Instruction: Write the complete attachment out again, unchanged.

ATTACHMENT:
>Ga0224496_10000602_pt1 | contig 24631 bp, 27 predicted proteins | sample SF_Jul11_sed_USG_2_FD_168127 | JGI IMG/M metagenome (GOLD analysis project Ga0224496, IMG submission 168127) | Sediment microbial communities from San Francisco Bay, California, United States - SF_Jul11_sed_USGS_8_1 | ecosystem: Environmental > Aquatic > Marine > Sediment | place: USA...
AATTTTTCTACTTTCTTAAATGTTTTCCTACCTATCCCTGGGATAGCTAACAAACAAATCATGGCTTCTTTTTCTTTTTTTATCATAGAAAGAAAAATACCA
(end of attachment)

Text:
>Ga0224496_10000602_pt1 | contig 24631 bp, 27 predicted proteins | sample SF_Jul11_sed_USG_2_FD_168127 | JGI IMG/M metagenome (GOLD analysis project Ga0224496, IMG submission 168127) | Sediment microbial communities from San Francisco Bay, California, United States - SF_Jul11_sed_USGS_8_1 | ecosystem: Environmental > Aquatic > Marine > Sediment | place: USA...
AATTTTTCTACTTTCTTAAATGTTTTCCTACCTATCCCTGGGATAGCTAACAAACAAATCATGGCTTCTTTTTCTTTTTTTATCATAGAAAGAAAAATACCA